Recently, I’ve come across a few useful and captivating talks. Many of these aren’t classed as psychology, but I am using a broad definition.
Generally, I am not a massive fan of TED/TEDx talks. There are certainly many that are superb, but many desperately oversimplify the problems they discuss in order to reach a wider audience – defeating the purpose of the TED project. Their so called new ideas are generally not new at all. Here are my highlights:
In short, he talks about a number of popular misunderstood statistics and experiments. Interestingly, he talks about how men and women’s psychological differences are grossly overblown.
How did it come to be? Well, it sells. Cosmopolitan & co. made a business out of explaining to women that men are a different species – and I am sure, there are equivalent resources for men. I often wondered about this before I heard this talk. Ambridge doesn’t really go into the specifics of the differences except where there is hard data to show that the differences are marginal.
My own hypothesis here is that emotionally men and women are much more similar than they are different – certainly more similar than pop culture has us believe.
We have these memes, a complex Marge and primitive Homer, an overthinking ruminating woman and a direct man. Not so, I believe.
He also talks about how it is impossible to spot a liar. I think that with the popularisation of the concept of emotional intelligence, those who don’t think that they have a lot of it, think that there are those who can see right through other people. My own impression is that some people are better than others, but nobody gets it right consistently. I have seen people get it so unbelievably right, I began to think of them as having genius-level EQ, if there is such a thing. Observing these people more closely, I have seen them make terrible faux pas in social settings that really weren’t consistent with exceptionally high EQ. My guess is that a lot in EQ, or at least being able to effectively apply it, boils down to how much attention one are paying to the people around them.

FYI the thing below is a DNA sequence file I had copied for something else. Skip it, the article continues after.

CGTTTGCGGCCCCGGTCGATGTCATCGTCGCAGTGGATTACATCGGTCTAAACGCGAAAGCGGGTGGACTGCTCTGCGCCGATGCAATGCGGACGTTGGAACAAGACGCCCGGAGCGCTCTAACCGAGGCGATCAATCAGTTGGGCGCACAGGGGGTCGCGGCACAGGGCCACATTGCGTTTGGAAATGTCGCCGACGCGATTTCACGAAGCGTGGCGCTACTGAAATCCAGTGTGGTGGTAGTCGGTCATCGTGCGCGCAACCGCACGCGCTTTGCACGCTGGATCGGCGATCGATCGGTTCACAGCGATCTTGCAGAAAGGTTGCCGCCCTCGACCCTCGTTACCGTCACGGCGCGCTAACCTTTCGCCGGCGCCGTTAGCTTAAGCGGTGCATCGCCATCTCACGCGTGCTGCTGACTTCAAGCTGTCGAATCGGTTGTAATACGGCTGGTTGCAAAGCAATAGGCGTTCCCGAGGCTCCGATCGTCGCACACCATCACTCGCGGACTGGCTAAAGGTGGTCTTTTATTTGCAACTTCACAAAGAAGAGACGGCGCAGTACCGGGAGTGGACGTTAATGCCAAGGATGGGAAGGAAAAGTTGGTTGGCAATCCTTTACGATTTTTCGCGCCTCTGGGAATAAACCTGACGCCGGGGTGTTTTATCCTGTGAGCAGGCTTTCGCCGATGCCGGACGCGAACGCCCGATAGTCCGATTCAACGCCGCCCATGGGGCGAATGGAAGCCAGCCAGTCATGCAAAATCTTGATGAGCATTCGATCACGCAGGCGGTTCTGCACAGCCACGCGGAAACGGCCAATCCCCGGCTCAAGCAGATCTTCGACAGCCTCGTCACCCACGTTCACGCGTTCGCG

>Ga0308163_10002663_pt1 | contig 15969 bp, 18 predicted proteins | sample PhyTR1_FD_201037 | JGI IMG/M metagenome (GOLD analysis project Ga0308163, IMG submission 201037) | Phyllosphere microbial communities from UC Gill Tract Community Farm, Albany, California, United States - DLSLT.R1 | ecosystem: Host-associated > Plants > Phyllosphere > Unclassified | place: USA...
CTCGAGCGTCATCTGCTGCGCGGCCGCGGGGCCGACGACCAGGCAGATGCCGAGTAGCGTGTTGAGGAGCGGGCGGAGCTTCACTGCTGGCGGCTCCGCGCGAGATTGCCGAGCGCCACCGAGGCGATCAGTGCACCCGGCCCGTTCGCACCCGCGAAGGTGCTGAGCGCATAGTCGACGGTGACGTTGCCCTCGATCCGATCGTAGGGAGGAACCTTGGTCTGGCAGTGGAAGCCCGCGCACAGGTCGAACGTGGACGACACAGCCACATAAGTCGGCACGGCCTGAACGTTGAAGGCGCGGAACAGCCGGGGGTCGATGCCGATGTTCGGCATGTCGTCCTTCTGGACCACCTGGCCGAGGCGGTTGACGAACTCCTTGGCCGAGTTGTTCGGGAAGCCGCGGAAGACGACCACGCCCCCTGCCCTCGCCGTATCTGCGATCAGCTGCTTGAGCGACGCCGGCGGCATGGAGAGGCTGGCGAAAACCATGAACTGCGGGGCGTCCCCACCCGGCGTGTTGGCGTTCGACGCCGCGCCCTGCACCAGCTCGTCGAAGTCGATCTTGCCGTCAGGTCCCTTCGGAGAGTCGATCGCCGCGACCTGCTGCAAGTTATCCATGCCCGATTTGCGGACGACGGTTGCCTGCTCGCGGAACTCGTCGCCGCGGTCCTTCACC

Phenomenal talk explaining evolution and addiction in a novel way without a social agenda making for a blissful 16 minutes.
The concepts of brain plasticity, reward pathways and misdiagnosed psychiatric problems beautifully explained.
One of the top TED talks of all time. Cuddy has popularised the concept of power poses. Her main message is that body language isn’t a one way street from the brain to the body. Instead, the body signals things to the brain – and, it can be gamed to our advantage.
This is a practical demonstration of what I call cognitive curiosities relating to attention. This eerily charming individual (you will know what I mean by the end of the talk) doesn’t go into any of the fancy science – he just shows how attention works. It made me feel both entertained and vulnerable.
I would be happy to expand this list, so your suggestions are welcome. If you are new to cognitive curiosities, this is a good (and hilarious – if you watch till the end) starting point: Michael Shermer: The pattern behind self-deception
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